On TV: Cougar Town
Don't buy into the critics' fuss over the title of Bill Lawrence's latest ABC sitcom. The only show with a well thought-out title in history was Cheers; it was the name of the bar but it also indicated the jovial nature of the show and implied a level of camaraderie directly related to sharing a drink with your fellow man. Most programs rely on the main character's name (Will and Grace, The Simpsons), jokey wordplay (Accidentally On Purpose, Curb Your Enthusiasm, Gary Unmarried) or are too simple for analysis (Friends, ER). At some point, Bill Lawrence had a whiteboard full of titles that would have evoked less critical debates about the word "cougar," but he opted for the most sensational name. Let's get past it and look at the actual program.
Courteney Cox plays a freshly divorced forty-something named Jules Cobb. With an all-too wise high school-aged son (Dan Byrd) and a friendly but alimony-hungry ex-husband (Brian Van Holt) in tow, Cobb laments that all of the men her age are married, gay or dating barely legal women, before turning her sights on the throngs of young, chiseled men that seem to crowd her fictional Florida town. Flanked by her younger co-worker (Busy Phillips), she re-enters the dating scene only to let her unfiltered mouth ("You're hot as balls!") and sensitivity to a club goer's derisive (but highly unlikely) comment about Cox's looks get the best of her.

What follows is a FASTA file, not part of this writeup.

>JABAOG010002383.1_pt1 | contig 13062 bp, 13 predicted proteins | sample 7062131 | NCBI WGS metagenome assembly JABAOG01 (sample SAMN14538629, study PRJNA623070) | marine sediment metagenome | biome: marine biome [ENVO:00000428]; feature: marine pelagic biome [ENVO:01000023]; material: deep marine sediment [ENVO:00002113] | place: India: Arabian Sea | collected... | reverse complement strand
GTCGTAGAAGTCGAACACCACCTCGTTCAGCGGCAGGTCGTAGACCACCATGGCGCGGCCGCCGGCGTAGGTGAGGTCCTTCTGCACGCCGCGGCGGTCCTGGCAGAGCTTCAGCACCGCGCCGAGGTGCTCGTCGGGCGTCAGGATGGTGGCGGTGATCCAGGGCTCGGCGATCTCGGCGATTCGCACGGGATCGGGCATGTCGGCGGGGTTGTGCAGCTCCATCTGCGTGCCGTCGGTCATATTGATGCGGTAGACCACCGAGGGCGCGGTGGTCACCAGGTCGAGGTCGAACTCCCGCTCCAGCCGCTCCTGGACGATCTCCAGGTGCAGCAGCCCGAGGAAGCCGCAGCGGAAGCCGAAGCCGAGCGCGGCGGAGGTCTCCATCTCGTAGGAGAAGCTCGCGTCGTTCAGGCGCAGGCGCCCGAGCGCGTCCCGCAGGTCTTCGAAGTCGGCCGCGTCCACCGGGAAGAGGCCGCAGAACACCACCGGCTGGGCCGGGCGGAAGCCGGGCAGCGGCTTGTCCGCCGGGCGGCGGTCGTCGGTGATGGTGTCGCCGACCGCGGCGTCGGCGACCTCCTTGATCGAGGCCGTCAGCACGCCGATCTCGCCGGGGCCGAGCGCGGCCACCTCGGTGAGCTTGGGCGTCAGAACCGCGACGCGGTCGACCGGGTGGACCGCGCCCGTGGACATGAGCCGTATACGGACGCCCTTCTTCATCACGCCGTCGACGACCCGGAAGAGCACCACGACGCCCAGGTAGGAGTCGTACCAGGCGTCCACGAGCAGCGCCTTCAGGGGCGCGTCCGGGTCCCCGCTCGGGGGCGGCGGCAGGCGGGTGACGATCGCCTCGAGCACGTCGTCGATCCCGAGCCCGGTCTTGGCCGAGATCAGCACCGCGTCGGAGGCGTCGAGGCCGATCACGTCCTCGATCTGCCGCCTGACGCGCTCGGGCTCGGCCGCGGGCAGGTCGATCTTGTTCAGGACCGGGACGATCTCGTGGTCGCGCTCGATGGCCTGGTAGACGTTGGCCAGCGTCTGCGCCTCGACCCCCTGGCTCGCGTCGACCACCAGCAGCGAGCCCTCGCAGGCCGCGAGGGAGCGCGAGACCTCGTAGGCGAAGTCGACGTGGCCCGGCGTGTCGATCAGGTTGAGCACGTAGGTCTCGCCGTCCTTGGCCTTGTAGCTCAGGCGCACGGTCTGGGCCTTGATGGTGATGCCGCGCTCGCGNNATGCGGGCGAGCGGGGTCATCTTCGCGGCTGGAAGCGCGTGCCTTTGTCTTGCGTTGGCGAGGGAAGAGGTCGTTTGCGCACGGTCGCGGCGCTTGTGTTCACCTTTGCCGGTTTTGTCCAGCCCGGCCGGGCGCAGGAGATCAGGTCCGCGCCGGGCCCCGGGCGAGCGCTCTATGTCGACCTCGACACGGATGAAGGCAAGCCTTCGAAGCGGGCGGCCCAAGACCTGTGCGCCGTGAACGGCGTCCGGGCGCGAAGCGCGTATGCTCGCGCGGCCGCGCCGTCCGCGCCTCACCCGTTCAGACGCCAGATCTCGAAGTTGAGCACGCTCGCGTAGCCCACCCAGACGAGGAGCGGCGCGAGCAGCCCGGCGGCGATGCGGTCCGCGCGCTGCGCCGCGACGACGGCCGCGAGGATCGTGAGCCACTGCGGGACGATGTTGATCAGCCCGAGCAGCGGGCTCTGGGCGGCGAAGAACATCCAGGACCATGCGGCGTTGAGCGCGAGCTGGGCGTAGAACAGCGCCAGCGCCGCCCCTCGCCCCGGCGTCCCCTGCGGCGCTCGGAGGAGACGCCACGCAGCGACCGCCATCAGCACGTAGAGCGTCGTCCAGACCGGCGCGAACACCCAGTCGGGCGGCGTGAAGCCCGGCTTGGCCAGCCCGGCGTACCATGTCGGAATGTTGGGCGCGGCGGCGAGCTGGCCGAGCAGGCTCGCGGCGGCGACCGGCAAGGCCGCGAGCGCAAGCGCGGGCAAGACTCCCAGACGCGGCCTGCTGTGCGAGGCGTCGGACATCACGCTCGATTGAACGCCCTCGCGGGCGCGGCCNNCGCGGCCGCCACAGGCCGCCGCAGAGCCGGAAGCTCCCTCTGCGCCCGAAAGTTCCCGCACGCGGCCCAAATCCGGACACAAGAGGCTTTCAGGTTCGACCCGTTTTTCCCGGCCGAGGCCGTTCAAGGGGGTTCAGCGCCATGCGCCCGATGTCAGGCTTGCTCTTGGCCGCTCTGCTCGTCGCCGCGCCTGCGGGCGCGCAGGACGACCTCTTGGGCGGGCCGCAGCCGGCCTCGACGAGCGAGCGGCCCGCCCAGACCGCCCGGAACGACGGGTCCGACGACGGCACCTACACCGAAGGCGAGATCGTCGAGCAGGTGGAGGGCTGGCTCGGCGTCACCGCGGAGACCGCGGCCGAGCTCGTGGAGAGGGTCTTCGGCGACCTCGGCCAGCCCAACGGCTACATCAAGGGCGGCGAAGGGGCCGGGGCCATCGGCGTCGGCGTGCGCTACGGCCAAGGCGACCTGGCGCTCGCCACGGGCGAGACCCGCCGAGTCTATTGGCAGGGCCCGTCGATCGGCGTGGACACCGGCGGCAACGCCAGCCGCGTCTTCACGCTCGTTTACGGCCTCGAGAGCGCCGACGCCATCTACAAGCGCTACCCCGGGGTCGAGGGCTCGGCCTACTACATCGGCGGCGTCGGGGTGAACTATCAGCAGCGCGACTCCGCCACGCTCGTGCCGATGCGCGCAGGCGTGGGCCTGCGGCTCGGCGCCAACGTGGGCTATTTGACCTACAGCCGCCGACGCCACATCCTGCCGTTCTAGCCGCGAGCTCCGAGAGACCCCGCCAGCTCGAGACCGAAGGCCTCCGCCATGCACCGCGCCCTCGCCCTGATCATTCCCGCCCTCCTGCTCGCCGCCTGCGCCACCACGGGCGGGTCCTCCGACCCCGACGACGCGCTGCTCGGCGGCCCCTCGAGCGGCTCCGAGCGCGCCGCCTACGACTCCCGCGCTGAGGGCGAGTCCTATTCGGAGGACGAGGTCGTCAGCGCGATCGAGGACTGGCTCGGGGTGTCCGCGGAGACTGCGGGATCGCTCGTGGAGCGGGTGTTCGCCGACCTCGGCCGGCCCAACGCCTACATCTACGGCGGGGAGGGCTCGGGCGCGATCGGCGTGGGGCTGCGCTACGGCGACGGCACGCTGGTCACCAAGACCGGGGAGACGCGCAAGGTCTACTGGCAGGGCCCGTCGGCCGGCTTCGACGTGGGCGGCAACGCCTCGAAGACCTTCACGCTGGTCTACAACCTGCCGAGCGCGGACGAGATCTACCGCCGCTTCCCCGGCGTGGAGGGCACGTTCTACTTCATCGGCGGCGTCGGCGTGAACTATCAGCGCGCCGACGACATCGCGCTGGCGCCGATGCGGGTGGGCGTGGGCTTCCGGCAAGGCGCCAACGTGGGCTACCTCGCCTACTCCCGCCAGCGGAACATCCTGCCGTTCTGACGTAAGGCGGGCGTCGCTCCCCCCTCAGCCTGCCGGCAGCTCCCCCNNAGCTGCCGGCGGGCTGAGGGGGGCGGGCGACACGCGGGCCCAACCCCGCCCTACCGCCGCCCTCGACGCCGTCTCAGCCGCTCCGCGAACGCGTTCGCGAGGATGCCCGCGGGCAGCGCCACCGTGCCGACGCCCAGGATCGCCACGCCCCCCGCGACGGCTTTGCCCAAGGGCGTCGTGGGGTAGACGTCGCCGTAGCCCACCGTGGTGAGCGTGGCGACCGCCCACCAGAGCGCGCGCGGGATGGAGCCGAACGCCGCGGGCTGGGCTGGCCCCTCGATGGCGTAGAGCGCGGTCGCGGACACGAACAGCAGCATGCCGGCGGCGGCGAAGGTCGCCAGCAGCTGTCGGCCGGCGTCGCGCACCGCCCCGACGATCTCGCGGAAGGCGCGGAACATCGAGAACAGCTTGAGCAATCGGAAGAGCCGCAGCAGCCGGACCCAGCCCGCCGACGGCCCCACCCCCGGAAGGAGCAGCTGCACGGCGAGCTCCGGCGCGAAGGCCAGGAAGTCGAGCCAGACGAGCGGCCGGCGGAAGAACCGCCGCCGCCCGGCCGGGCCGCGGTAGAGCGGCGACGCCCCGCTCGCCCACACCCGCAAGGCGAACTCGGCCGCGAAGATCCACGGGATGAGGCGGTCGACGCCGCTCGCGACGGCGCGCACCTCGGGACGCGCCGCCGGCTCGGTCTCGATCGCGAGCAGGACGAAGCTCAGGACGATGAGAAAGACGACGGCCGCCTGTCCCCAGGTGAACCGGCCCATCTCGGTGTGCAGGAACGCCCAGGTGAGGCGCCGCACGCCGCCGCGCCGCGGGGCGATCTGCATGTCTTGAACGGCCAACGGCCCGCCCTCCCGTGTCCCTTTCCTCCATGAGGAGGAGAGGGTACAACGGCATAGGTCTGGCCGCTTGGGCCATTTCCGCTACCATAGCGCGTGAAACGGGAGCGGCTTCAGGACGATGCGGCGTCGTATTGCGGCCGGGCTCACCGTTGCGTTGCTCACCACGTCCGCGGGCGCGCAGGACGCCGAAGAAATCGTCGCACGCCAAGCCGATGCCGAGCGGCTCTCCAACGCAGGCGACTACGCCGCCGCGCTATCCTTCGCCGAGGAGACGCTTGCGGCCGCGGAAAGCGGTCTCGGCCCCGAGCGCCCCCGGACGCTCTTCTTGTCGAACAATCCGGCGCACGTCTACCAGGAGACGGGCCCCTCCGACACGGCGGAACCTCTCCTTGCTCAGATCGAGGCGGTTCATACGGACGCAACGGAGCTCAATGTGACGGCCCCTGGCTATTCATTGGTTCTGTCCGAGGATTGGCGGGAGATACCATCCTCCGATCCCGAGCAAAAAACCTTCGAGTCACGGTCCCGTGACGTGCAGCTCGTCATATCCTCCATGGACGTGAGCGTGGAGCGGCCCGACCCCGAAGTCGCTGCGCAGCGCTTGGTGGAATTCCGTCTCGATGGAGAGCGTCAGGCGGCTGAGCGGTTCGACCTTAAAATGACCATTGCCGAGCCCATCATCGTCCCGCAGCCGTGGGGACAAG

Cougar Town is the first female-centered series to be developed by Bill Lawrence, the creator of Scrubs and Spin City. The show runner admitted during this summer's Television Critics Association Cougar Town panel that coming up with an estrogen-centric program was more difficult than he had imagined and required a few re-shoots and script revisions to avoid the caricaturish qualities of a Saturday Night Live skit. There is a bumpy aspect of the pilot that is hard to miss but hopefully Bill Lawrence fans will recognize his voice and keep tuning in as the season works out its kinks.
Unlike Scrubs, Cougar Town offers no fantasy sequences, musical numbers or stuffed dogs (yet) but there are the quirky character mannerisms (Cox's character names her body pillow Jonathan) and the protagonist's tendency to overshare (Cox's character remarks that her body pillow is named Jonathan). Yes, let's ignore the fact that the pilot relies on Cox's barely clothed body for four scenes (eating up almost a third of the 22 minutes): the infamous bathroom scene where she pulls and pokes at her "fleshy" arms and stomach (that is actually Courteney Cox!), a friendly neighbor-flashing, a prolonged cleavage gag, and the lingerie bedroom scene. But this is just the set-up!
Courteney Cox has always relied on her reactionary lines as the basis for her sitcom humor, whether they come from cutting down Chandler on Friends or remarking on Alex P. Keaton's Reagan-loving conservatism in Family Ties. It will be interesting to see if Cox can shed the flesh crutches, begin to own Lawrence's dialogue and carry her first program, without a little help from her Friends.
Cougar Town will run during ABC's Wednesday night line-up, the network's attempt at a block of racier sitcoms. But beware, Cougar Town, Eastwick and Modern Family are not any more risque than a bawdy episode of Everybody Loves Raymond. There are just only so many male objectification jokes that you can make while shamelessly highlighting your star's banging forties-something bod on network television.